People who have been jobless for an extended period are vulnerable to medical and behavioral problems that stem in part from stress, Benjamin said. Excessive eating, anxiety, clinical depression and many forms of abuse tend to rise in hard times, he said.
"The mental-health issues, the stress and behavior issues and the lack of access to health care - all three of those things kick in," he said. "It can be a pretty serious situation, particularly for people who are long-term unemployed."
Losing access to health coverage and contact with health-care providers can exacerbate the problems, Benjamin said.
"Anyone who has existing health conditions (is) at risk of those worsening without appropriate medical care, and new things don't get picked up because some people don't have the funds to go to the doctor," he said.
Evidence supports the idea that losing a job can be bad for your health, but that doesn't mean illness is a foregone conclusion.
People who lost a job because of a business closure had a 54 percent higher chance of reporting fair or poor health shortly thereafter, and those who didn't have health problems were 83 percent more likely to acquire one after losing a job through no fault of their own, according to a study published in the May 2009 issue of the journal Demography. The study sampled about 16,000 people included in the U.S. Panel Study of Income Dynamics from 1999, 2001 and 2003.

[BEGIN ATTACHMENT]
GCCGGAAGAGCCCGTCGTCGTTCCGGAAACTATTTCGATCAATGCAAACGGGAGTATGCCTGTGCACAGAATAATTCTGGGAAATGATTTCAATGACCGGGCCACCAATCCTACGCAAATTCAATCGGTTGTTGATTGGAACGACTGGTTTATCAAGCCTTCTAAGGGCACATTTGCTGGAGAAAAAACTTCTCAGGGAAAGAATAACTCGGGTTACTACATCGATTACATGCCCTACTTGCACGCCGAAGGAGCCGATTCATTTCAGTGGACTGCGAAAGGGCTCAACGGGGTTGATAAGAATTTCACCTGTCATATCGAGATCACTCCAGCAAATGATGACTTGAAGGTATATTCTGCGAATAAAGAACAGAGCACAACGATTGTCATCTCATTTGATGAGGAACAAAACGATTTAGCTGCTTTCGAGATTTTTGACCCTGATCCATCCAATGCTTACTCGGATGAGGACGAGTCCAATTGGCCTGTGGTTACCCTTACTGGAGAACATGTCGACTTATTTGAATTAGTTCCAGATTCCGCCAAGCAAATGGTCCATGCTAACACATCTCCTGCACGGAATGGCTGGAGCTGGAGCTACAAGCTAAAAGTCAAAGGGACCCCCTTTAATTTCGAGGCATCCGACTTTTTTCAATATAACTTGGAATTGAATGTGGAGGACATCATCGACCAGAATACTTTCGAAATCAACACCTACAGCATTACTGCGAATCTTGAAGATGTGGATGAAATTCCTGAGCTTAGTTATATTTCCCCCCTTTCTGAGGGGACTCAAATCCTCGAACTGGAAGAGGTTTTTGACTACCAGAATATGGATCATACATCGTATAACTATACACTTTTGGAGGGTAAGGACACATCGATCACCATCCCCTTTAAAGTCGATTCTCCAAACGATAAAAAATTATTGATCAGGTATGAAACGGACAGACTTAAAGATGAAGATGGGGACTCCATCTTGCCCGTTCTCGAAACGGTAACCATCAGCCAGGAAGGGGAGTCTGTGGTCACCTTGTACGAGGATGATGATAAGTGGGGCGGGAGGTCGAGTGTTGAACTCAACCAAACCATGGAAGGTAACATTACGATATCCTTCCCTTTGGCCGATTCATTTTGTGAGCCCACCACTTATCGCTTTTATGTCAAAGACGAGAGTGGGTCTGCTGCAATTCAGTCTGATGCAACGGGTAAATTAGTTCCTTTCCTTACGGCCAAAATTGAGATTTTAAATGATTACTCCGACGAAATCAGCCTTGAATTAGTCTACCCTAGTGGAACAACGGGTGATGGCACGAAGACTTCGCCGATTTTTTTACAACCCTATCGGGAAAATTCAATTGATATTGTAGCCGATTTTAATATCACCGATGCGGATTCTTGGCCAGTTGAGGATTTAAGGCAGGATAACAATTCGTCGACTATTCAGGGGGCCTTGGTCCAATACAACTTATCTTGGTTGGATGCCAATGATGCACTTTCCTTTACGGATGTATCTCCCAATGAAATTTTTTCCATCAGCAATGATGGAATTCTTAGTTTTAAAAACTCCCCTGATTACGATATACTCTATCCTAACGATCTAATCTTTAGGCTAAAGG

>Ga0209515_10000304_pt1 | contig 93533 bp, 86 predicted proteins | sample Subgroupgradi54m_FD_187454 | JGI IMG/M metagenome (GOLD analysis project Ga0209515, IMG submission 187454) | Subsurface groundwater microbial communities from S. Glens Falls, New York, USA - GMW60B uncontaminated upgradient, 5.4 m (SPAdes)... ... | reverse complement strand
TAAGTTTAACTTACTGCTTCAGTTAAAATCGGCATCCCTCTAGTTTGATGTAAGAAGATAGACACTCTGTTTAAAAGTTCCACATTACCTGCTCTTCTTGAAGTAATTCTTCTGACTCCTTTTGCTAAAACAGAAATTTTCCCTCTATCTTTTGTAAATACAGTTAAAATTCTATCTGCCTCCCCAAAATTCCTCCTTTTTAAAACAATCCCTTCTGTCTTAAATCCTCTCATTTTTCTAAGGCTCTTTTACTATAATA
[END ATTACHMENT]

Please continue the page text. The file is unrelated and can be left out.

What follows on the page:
"Suffering this kind of big shock to what we call socioeconomic status has a significant effect on health," said study author Kate Strully, assistant professor of sociology and epidemiology at the State University of New York at Albany.
The new health problems people developed were typically cardiovascular disease, arthritis and psychological conditions, she said.
"Those are the big three," Strully said. "The key unifying factor between physical conditions often times was inflammation. The inflammatory process tends to increase when people are under stress, which can affect things like heart disease but also certain types of arthritis."
WHAT TO DO
Assuming you have the basics of food and shelter covered, experts say there are some things you can do to improve your health and wellbeing while coping with an extended bout of joblessness. Among them:
Try not to take your situation personally. It helps if you can see being out of work as part of a larger phenomenon, said Diane Gehart, professor of marriage and family therapy at California State University- Northridge. "Where you get into trouble is thinking 'I'm a failure. I'll never get a job again. I've done something wrong,'" she said. "If you start to personalize it, you're more likely to get depressed, and if you get depressed you're more likely to be less effective in your job search."